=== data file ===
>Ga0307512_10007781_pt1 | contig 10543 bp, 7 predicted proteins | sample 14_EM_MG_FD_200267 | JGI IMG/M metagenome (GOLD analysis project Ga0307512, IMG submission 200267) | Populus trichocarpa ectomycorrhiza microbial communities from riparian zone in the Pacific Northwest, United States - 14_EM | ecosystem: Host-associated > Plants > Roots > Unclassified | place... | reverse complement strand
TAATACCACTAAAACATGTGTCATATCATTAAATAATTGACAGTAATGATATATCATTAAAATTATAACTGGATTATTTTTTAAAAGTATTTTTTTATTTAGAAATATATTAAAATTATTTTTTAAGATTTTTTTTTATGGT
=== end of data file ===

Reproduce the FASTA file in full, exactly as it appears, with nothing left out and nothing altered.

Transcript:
>Ga0307512_10007781_pt1 | contig 10543 bp, 7 predicted proteins | sample 14_EM_MG_FD_200267 | JGI IMG/M metagenome (GOLD analysis project Ga0307512, IMG submission 200267) | Populus trichocarpa ectomycorrhiza microbial communities from riparian zone in the Pacific Northwest, United States - 14_EM | ecosystem: Host-associated > Plants > Roots > Unclassified | place... | reverse complement strand
TAATACCACTAAAACATGTGTCATATCATTAAATAATTGACAGTAATGATATATCATTAAAATTATAACTGGATTATTTTTTAAAAGTATTTTTTTATTTAGAAATATATTAAAATTATTTTTTAAGATTTTTTTTTATGGT